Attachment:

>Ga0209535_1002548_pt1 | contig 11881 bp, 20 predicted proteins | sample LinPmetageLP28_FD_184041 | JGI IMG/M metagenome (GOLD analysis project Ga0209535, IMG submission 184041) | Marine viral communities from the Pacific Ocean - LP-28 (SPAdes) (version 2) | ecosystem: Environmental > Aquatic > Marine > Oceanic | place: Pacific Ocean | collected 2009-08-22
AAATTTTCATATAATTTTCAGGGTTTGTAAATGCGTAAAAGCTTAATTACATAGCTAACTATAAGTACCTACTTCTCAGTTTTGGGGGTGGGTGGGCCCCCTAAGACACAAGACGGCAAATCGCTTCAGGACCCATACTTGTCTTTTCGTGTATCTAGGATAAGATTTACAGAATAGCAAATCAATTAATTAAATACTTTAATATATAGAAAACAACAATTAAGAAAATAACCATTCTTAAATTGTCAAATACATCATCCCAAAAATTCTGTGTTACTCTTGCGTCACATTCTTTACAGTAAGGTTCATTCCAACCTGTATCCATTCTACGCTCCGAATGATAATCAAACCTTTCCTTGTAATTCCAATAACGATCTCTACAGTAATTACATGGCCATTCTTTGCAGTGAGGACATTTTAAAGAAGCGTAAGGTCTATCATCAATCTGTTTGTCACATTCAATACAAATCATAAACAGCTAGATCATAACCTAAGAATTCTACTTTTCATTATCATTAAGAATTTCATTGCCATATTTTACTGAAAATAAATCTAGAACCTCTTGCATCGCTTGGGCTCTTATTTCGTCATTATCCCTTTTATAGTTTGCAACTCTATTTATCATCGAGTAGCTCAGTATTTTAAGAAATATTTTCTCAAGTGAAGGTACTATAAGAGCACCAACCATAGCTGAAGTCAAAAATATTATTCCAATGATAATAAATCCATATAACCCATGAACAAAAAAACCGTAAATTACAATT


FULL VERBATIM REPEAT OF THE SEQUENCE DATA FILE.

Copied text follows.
>Ga0209535_1002548_pt1 | contig 11881 bp, 20 predicted proteins | sample LinPmetageLP28_FD_184041 | JGI IMG/M metagenome (GOLD analysis project Ga0209535, IMG submission 184041) | Marine viral communities from the Pacific Ocean - LP-28 (SPAdes) (version 2) | ecosystem: Environmental > Aquatic > Marine > Oceanic | place: Pacific Ocean | collected 2009-08-22
AAATTTTCATATAATTTTCAGGGTTTGTAAATGCGTAAAAGCTTAATTACATAGCTAACTATAAGTACCTACTTCTCAGTTTTGGGGGTGGGTGGGCCCCCTAAGACACAAGACGGCAAATCGCTTCAGGACCCATACTTGTCTTTTCGTGTATCTAGGATAAGATTTACAGAATAGCAAATCAATTAATTAAATACTTTAATATATAGAAAACAACAATTAAGAAAATAACCATTCTTAAATTGTCAAATACATCATCCCAAAAATTCTGTGTTACTCTTGCGTCACATTCTTTACAGTAAGGTTCATTCCAACCTGTATCCATTCTACGCTCCGAATGATAATCAAACCTTTCCTTGTAATTCCAATAACGATCTCTACAGTAATTACATGGCCATTCTTTGCAGTGAGGACATTTTAAAGAAGCGTAAGGTCTATCATCAATCTGTTTGTCACATTCAATACAAATCATAAACAGCTAGATCATAACCTAAGAATTCTACTTTTCATTATCATTAAGAATTTCATTGCCATATTTTACTGAAAATAAATCTAGAACCTCTTGCATCGCTTGGGCTCTTATTTCGTCATTATCCCTTTTATAGTTTGCAACTCTATTTATCATCGAGTAGCTCAGTATTTTAAGAAATATTTTCTCAAGTGAAGGTACTATAAGAGCACCAACCATAGCTGAAGTCAAAAATATTATTCCAATGATAATAAATCCATATAACCCATGAACAAAAAAACCGTAAATTACAATT